Ghana is now a good example of badly-managed net international reserves cover for non-resident holdings of domestic bonds. How can any country learn from a BoG that has only 50 cents to cover for every $6 of non-resident holdings of domestic bonds instead of the standard $1 for every $2. Are the 'student countries' of the Dr Addison-led BoG aware of these and if they are, do they come to learn those ineptitudes, too? Are they aware that Ghana has a stated and published policy to promote the development of a cashless society yet Dr Addison finds it prudent to burn taxpayers' funds to print higher notes at a cost he is shy to state?
Only a country which does not know that you are holding the title for worst-performing currency in Africa and 4th worst in the world will learn from you.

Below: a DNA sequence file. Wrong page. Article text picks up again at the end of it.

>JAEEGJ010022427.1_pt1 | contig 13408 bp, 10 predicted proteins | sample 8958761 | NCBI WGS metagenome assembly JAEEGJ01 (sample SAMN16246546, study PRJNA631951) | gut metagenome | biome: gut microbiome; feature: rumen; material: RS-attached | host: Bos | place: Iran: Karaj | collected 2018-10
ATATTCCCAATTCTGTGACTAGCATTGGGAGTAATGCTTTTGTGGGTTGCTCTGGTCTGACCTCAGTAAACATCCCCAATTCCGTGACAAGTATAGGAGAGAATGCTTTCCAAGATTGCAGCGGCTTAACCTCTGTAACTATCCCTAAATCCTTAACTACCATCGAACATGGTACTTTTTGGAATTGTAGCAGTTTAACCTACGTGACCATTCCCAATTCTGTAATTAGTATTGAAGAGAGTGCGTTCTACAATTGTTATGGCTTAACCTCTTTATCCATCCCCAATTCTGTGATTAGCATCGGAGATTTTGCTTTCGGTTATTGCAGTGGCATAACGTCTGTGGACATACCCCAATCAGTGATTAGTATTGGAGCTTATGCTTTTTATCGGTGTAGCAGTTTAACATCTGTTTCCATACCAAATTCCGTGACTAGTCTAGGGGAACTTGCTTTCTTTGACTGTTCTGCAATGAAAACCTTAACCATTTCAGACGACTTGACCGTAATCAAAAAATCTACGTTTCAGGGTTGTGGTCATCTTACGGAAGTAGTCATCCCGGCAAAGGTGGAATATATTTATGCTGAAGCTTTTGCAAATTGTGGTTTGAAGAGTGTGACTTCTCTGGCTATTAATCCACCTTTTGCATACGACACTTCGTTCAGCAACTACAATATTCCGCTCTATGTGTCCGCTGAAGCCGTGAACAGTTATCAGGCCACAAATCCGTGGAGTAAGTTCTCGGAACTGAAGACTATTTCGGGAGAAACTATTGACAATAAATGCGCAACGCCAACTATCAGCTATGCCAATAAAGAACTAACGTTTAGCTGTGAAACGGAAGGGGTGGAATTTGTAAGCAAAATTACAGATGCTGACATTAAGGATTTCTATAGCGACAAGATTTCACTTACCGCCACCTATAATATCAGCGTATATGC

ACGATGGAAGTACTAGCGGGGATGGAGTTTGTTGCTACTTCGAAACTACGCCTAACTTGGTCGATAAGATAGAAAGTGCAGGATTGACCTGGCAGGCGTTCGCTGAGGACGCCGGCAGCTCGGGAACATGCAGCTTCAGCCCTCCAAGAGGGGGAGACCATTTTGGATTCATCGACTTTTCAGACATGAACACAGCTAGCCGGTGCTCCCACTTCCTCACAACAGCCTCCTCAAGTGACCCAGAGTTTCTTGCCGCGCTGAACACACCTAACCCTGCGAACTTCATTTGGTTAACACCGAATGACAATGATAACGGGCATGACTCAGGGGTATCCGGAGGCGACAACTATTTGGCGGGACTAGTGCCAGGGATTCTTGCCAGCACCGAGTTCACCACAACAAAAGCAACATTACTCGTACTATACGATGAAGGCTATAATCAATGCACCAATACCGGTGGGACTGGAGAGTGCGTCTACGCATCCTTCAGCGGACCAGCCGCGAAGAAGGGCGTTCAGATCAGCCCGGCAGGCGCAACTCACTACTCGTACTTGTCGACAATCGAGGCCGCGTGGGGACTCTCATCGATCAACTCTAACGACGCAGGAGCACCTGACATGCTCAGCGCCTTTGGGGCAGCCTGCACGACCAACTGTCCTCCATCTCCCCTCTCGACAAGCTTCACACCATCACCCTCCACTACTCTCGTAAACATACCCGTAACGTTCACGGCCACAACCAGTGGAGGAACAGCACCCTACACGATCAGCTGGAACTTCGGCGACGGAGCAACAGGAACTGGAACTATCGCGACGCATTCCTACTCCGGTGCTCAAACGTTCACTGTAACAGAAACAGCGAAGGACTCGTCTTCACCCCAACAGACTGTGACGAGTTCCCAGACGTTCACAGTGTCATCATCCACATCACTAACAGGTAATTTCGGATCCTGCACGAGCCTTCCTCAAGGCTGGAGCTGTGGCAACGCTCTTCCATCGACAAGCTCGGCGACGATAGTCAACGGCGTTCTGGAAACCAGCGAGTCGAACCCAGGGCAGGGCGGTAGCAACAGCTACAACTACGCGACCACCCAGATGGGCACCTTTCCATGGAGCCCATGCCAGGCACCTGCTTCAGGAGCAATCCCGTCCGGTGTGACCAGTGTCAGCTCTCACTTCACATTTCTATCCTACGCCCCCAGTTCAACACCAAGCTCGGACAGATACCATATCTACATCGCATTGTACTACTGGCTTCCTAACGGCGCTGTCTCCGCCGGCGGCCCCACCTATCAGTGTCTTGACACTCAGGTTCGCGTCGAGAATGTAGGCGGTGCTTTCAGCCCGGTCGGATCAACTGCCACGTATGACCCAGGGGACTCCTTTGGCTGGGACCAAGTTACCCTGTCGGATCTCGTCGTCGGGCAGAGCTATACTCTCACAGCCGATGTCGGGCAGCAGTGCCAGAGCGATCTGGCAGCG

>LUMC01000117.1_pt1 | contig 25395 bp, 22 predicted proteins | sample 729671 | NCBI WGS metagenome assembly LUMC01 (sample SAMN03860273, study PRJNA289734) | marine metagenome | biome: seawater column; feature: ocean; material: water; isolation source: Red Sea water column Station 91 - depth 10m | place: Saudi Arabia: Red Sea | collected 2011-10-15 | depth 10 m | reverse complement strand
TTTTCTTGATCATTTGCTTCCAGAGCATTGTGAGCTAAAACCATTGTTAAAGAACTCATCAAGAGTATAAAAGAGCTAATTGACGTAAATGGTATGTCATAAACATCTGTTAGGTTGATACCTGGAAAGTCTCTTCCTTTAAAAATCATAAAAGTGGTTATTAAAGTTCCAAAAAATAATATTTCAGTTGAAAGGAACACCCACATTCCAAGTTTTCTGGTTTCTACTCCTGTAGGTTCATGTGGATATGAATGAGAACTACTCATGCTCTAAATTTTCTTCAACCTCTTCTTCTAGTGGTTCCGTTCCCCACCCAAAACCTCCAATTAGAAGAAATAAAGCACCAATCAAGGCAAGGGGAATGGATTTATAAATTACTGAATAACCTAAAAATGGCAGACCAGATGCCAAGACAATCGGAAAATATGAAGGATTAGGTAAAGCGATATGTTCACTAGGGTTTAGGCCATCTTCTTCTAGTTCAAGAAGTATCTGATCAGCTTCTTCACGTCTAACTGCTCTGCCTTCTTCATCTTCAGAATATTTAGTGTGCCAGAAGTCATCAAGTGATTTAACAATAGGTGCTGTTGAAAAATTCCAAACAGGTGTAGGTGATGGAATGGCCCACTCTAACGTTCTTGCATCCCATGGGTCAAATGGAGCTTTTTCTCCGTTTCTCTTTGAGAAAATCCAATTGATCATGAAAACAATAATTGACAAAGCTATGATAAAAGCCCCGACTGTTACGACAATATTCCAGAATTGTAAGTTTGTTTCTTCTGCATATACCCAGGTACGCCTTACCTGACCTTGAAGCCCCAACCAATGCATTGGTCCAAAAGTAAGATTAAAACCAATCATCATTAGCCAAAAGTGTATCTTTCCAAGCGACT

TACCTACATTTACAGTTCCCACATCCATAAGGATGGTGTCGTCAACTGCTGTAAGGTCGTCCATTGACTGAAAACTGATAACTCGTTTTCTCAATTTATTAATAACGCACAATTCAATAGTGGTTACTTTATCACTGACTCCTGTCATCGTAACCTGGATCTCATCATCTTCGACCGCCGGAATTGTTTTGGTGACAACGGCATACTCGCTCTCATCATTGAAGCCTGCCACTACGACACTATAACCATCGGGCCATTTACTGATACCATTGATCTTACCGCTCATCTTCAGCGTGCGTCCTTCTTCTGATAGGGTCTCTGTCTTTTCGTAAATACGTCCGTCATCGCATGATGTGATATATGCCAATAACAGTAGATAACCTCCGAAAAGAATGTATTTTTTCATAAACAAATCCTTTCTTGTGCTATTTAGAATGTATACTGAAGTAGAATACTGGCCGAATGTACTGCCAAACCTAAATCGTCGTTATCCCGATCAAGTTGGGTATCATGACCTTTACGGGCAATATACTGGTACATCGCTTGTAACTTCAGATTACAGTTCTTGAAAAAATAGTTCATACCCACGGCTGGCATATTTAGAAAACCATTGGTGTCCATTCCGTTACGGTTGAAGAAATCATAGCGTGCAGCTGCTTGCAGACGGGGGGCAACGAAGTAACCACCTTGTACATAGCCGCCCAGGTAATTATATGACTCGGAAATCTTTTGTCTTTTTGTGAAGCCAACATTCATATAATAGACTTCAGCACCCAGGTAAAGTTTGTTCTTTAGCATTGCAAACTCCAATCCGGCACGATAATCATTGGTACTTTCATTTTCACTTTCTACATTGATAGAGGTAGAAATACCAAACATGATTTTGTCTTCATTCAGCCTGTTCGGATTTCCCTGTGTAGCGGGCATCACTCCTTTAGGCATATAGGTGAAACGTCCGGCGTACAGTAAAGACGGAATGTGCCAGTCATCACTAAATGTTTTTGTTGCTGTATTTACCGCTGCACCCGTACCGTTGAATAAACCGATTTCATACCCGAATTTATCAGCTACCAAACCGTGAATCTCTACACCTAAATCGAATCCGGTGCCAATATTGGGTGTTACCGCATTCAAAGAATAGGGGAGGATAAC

I wish to advise Dr Addison and his team of serious credibility crisis, to swallow their pride, purge themselves of this huge credibility gap, listen and learn to improve their embarrassing abysmal performance.
Rather than debasing the central bank further by doubling as an arm of Ken Ofori-Atta to engage in politicking, Dr Addison should put his ears on the ground and listen to the concerns of the public on the introduction of the new notes. When he does, he will hear ordinary Ghanaians expressing their frustrations about the usage of the new notes in ways that justify the fact that those Ghanaians were ambushed in the introduction of the notes.
Central banking is not politicking; it is serious independent business and that is why the Constitution of Ghana created it as an independent body free of political control.
If upon all this, Dr Addison is satisfied with how low he has stooped the bank and made it a political appendage, he should not seek to deepen the situation by calling the bluff of the concerns of the public, when they are amplified by well-meaning Ghanaians.